Friday, August 17, 2012

Farm Friday

I'm happy to be back on schedule and have a Farm Friday update today!  This week after we got my father-in-law back home and on the mend, we started getting equipment ready for the fall.  LP had his first combine ride of the fall earlier this week when we moved it out of the machine shed - he was very excited for that!

My "backyard" is getting closer and closer to being ready for harvest.


The corn stalks and husks are starting to dry and the ears of corn are beginning to drop.


Because of the drought conditions, the ears of corn are not as long compared to "normal" years.


The corn is now at the R5 development stage, as know as the Dent stage.  As you can see the tops of the kernels are dented.  The moisture content is lessening, which causes the dent.  It is always exciting to see your corn dent because that means harvest is near!


My "hog's backyard" has benefited for some casual rains over the past couple of weeks, but of course, could still use some more.


Here is an up-close look at a soybean pod and seeds.  Currently the soybeans are reaching the R6 development stage, also known as Full Seed.  After the soybeans reach R6, the plants will begin to mature and dry.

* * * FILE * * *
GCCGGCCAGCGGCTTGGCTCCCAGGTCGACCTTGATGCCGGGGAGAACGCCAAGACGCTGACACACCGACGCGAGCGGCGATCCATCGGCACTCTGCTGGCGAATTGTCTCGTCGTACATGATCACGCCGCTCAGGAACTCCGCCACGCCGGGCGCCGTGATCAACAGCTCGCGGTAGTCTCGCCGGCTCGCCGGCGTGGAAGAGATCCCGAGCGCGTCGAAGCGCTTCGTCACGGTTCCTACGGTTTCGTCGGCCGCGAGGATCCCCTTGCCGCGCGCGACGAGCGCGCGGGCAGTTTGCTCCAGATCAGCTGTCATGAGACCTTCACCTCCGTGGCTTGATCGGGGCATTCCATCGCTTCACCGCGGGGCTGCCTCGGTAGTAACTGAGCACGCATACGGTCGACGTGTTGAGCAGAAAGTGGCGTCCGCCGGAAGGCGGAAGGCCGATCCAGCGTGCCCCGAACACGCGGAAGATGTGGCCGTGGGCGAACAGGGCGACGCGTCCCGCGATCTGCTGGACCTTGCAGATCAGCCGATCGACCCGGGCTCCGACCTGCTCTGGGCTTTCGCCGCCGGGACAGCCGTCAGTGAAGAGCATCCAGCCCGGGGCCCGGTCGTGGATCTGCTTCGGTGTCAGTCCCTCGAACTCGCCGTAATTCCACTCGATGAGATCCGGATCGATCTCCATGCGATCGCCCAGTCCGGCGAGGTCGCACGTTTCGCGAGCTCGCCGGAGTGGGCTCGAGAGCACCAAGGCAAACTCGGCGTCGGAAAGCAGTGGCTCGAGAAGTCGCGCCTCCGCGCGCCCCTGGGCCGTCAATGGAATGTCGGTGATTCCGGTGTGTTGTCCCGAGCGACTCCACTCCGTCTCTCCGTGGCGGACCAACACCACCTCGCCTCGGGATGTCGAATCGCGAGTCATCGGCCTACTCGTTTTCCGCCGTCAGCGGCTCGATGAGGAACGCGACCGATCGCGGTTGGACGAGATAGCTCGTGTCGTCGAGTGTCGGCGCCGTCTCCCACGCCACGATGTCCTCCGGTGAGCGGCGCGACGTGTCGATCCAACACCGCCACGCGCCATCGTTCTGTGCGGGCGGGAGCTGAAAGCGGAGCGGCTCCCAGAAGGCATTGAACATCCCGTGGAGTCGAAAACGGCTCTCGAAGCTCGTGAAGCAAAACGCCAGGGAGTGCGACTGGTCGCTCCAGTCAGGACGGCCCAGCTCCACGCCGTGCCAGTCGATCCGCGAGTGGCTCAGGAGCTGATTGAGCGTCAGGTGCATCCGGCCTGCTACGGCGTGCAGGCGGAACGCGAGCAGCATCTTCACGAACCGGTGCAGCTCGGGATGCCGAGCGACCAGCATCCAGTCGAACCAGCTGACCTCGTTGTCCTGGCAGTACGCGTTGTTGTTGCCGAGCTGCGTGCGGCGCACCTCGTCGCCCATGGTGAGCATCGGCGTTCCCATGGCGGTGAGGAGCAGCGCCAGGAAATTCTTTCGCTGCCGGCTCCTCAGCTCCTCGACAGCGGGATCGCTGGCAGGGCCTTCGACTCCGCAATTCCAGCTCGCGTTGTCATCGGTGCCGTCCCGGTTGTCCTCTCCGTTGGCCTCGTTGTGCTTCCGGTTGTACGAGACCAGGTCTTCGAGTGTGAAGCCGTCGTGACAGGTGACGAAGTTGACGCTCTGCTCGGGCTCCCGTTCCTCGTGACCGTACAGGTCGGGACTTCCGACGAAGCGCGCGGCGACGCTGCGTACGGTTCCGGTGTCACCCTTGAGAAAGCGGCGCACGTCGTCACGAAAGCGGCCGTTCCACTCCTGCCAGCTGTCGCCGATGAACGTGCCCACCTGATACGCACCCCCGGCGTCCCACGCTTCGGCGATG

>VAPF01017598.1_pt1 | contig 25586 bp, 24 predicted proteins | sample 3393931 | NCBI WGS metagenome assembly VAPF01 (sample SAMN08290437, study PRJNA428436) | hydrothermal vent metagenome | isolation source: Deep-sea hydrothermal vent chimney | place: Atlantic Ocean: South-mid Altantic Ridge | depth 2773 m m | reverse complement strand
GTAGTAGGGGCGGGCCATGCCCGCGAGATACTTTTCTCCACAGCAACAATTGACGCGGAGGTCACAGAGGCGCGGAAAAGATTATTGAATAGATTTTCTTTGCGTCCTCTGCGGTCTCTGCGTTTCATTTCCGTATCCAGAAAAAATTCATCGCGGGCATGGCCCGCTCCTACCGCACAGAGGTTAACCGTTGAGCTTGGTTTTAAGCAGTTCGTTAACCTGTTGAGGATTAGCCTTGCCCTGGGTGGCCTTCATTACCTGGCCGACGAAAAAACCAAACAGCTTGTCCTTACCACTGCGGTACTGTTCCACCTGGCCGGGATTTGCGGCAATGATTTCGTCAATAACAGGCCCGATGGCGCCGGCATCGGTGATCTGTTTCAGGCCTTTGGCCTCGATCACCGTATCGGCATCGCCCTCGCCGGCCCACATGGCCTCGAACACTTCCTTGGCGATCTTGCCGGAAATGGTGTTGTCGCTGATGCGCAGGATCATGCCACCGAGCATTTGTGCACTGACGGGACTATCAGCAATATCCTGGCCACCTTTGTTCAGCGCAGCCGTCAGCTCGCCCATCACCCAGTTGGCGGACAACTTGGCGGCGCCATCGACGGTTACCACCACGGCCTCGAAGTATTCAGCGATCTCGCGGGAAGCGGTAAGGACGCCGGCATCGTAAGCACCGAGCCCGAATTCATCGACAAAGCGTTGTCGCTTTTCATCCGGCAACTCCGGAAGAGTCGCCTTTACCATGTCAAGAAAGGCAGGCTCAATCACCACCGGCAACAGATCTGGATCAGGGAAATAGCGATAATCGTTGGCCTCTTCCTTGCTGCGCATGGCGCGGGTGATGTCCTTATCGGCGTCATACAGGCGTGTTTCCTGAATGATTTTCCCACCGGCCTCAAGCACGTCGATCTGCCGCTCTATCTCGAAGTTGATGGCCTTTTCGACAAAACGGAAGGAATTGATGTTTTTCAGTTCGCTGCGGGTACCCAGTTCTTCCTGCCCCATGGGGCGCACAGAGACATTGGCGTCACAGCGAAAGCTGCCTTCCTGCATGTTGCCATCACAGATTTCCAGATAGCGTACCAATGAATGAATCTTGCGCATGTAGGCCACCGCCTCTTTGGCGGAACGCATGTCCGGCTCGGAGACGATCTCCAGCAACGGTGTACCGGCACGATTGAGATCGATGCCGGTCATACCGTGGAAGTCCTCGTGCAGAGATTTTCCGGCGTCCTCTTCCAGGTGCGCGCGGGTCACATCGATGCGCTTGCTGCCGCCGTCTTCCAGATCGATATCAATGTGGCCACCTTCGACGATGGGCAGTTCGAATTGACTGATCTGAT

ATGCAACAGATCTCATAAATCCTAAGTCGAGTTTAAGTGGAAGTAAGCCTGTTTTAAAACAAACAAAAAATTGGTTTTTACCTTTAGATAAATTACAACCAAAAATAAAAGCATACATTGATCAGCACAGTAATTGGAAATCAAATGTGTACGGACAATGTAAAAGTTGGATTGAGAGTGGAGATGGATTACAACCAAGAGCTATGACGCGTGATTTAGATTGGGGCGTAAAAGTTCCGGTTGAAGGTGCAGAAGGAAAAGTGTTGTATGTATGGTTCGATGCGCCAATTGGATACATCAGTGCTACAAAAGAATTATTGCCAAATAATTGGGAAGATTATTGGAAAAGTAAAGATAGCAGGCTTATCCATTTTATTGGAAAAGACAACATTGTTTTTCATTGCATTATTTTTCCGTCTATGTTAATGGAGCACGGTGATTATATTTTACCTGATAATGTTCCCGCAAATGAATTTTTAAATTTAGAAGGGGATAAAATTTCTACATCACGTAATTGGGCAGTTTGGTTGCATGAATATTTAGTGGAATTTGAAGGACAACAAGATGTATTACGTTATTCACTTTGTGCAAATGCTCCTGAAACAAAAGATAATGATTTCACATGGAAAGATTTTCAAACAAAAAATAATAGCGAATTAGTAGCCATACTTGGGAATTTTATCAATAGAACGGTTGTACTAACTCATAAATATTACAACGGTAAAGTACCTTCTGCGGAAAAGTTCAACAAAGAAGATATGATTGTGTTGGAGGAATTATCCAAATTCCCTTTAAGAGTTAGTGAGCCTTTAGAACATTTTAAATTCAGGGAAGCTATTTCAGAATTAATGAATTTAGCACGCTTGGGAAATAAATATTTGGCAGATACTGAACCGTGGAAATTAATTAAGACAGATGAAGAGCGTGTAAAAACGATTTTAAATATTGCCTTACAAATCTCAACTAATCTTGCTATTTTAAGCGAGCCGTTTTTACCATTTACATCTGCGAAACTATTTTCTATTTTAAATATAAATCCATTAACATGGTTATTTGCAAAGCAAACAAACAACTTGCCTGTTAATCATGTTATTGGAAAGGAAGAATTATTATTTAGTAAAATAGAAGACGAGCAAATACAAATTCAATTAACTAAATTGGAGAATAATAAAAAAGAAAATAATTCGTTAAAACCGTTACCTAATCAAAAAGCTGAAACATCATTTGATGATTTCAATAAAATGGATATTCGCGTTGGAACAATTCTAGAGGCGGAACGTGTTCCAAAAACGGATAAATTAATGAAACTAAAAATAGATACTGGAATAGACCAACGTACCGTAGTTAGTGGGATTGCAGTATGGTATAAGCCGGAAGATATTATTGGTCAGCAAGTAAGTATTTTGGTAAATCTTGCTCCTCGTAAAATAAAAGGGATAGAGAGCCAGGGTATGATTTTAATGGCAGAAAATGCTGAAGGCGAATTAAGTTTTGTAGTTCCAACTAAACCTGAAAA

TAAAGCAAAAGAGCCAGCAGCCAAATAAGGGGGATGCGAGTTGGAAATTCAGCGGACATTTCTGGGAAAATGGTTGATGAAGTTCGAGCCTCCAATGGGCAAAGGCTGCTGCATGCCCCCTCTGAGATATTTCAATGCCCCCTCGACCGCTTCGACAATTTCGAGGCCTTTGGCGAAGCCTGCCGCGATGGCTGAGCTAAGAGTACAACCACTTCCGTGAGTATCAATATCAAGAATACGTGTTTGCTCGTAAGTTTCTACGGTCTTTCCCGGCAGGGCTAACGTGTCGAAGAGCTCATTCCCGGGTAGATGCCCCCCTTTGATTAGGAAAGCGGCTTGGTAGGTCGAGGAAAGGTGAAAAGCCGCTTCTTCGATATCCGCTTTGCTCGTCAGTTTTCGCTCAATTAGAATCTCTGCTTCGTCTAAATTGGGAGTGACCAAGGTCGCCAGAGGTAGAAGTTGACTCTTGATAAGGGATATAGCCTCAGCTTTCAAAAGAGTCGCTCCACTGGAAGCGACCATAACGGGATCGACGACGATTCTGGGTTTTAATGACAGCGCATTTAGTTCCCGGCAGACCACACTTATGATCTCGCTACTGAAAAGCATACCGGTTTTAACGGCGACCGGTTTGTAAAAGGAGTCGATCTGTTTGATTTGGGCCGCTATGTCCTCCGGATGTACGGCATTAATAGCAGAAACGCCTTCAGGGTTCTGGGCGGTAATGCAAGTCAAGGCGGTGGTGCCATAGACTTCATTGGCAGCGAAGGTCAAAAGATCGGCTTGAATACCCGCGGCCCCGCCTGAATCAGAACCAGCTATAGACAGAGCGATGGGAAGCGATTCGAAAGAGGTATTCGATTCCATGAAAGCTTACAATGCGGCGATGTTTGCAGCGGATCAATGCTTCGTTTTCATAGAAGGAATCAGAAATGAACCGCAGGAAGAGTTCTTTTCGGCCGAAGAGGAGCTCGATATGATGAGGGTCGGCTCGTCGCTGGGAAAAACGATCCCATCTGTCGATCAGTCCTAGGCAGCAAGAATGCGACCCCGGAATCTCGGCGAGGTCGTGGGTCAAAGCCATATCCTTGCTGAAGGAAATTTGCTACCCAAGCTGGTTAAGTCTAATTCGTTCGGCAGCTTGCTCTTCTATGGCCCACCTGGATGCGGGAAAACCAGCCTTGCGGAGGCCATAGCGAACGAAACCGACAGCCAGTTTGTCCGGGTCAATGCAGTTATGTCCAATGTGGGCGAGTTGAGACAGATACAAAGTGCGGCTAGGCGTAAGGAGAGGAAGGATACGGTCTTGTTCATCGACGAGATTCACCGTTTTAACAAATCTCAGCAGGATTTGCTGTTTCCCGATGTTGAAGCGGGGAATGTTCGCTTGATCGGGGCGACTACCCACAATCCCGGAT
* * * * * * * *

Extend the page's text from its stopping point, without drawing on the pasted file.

The drought has obviously affected our fields, along with the rest of the central United States, this year.  The news media keeps comparing this year's weather conditions to those of the 1980's and 1930's.  We might be having similar weather to the Dust Bowl years, but our crops are doing a lot better than they would have back then.  The conservation methods used by farmers today help keep our topsoil from blowing away and the hybrid's of today have traits to help withstand dry conditions.  I wouldn't like to think what are crops would be looking like right now if we didn't have the practices and genetics that we do.

Do you have any questions about the harvest process?  Do you have any questions about this year's drought?

2 comments:

  1. I do think that with no-till practices as well as the genetics that the hybrids of today has helped many fields in North Iowa this year. The fields around us that are no-till have looked healthier the whole season.

    ReplyDelete
    Replies
    1. It'll be interesting to see what management practices research trials results will be this year.

      Delete